PJ
    Last edit by pj_marie on May 2, '04
  6. by   leslie :-D
    Quote from pj_marie
    I too just wanted to thank you for this incredible story you have so eloquently shared. It is just what I needed to read. Very uplifting if I do say so myself! I have spent the last 2 days wrestling with the words of some of my co-workers about how "I spend too much time with the residents" or "how I am spoiling them and making the other CNAs jobs harder because of it". That sort of thing.... it is hard for me not to treat them with the respcet they so much deserve, even the ones who don't realize all they have to do is push the little red button one time, "yes dear, you can let go of it after that... I will still come." I manage to get everything done I am supossed to get done and still spend just a few extra minutes with these people, what is so wrong with that?? How am I spoiling them, because I try hard to get to know them or something about their lives? Think of all they have been through, and then they end up not being able to do much of anything, even what we consider simple things... especially their choices! That is a big pet peeve of mine, not even giving them a choice, just to walk in and say you are going to do this or that now, no question, no choice, no nothing. And my co-workers say I am too nice, just make them do it. OK, I understand some residents/patients have no clue about anything, let alone whether they need to pee or sleep but, that doesn't mean I can't let them know what is going on, I just can't work like that. I am one of the few that actually talk to and inform that one unresponsive/comatose individual of what I am doing, and why... Is this really wrong? I surely hope not. I honestly felt like this being a CNA was a calling, not a choice.... I view my job as more than a job, if I am the one person that can make them smile or feel better, than that is all that matters to me. I am the one that will answer a light on the next wing if that's what it takes to help someone. For that is what I am here for, to help people. After all, they are still people... they haven't lost that just because they don't/can't function like they used to. Twice in the last month I have heard the last words of 2 people and I took it extremely hard. I get very attached to my residents if you couldn't tell... lol. Both times I was commended on the quality of care I give and the love I show yet, I still hear negative things about how I am making things difficult for others on my days off. This thread just re-affirms why I got into this field to begin with.Again, thank you so much.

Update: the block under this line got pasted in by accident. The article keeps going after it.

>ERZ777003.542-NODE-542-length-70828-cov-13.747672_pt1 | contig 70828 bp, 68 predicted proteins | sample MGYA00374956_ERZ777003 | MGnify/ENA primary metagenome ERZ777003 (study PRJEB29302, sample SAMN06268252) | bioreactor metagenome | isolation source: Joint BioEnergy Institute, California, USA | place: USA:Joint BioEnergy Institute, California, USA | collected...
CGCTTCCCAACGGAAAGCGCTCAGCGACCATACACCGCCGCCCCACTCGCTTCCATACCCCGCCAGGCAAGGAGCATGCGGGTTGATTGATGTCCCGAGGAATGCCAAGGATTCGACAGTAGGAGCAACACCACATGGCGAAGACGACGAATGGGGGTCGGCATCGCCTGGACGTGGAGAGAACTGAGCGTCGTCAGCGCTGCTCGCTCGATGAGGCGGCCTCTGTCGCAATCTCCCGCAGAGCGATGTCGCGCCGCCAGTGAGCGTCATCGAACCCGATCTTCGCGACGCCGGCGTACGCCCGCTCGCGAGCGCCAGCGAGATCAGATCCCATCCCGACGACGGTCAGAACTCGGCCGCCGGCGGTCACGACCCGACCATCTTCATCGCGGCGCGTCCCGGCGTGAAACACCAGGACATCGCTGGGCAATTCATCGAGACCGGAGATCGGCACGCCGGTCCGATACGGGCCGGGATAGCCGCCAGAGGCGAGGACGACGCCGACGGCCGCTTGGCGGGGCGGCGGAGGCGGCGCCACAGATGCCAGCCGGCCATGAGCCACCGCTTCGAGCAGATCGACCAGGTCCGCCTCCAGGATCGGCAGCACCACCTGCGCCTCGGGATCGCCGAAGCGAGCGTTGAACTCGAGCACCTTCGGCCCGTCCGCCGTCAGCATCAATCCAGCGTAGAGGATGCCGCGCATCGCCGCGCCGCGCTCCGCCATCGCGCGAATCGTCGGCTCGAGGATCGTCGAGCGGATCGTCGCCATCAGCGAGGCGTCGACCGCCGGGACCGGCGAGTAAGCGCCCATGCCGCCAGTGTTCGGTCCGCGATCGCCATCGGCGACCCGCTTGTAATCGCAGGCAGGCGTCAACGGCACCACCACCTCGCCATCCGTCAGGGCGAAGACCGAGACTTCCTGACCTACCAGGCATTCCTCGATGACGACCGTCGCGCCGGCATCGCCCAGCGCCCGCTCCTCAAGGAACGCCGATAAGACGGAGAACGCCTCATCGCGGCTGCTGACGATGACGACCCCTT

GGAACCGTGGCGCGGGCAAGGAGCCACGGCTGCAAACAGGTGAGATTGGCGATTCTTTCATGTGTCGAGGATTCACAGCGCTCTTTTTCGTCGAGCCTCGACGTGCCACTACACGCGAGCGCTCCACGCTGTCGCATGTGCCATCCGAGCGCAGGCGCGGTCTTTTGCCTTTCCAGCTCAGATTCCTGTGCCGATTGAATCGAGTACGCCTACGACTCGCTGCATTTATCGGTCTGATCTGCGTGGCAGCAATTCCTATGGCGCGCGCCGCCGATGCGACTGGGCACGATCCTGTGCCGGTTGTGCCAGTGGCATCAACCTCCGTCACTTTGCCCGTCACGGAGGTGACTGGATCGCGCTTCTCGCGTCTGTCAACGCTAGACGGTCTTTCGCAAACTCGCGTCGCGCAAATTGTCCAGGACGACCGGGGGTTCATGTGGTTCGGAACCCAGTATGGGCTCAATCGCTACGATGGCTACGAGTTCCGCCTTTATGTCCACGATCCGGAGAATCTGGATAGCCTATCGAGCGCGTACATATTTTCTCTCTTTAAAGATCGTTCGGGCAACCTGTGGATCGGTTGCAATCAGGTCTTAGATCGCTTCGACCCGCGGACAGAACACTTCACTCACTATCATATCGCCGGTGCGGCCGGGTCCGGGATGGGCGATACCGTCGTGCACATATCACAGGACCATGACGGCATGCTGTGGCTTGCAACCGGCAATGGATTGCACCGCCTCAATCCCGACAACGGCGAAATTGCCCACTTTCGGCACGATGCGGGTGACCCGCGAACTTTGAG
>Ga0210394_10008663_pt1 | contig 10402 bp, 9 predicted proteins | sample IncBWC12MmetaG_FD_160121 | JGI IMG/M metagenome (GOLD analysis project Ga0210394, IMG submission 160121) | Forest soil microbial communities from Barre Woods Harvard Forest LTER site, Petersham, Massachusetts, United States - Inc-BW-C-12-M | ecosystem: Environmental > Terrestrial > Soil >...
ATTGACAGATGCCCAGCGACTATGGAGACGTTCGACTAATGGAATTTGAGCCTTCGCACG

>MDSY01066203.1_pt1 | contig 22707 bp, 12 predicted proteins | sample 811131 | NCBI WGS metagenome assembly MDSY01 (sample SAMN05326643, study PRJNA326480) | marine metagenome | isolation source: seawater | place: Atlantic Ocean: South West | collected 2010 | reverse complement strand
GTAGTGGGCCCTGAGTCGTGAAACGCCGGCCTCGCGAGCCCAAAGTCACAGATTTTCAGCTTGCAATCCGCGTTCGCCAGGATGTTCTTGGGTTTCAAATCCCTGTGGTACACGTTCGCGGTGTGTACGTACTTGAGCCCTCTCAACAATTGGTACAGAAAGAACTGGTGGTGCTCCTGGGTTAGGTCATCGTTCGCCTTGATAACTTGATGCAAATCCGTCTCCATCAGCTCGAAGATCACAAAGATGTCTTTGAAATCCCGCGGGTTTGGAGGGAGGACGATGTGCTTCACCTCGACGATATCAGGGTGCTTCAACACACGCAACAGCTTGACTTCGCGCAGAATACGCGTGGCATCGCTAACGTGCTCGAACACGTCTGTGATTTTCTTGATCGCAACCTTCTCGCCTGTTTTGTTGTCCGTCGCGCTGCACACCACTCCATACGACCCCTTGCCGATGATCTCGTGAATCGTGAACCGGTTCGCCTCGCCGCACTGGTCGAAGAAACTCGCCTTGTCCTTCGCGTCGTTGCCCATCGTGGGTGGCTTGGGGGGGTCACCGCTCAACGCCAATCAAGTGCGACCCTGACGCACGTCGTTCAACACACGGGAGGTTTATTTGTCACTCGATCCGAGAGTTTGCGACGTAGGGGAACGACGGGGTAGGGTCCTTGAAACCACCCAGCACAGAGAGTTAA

PJ
    even though you get discouraged, don't ever lower your standards of care.
    continue to believe in your aspirations and hold your ground. many pts. depend on it.
  7. by   VivaLasViejas
    What a wonderful attitude you have, PJ.......I wish there were more people out there like you caring for our elderly. Maybe someday you'll help to change the way long-term care is managed in this time-is-money culture we live in these days.
  8. by   zudy
    Thank you so much for sharing, mjlrn. As I have said before, it's these things that keep me in nursing. I have had so many pts that have been so courageous, so brave, that it is truely an honor and a privaledge to have cared for them. They are my heroes.
  9. by   CIRQL8
    Beautiful. Thank You.

close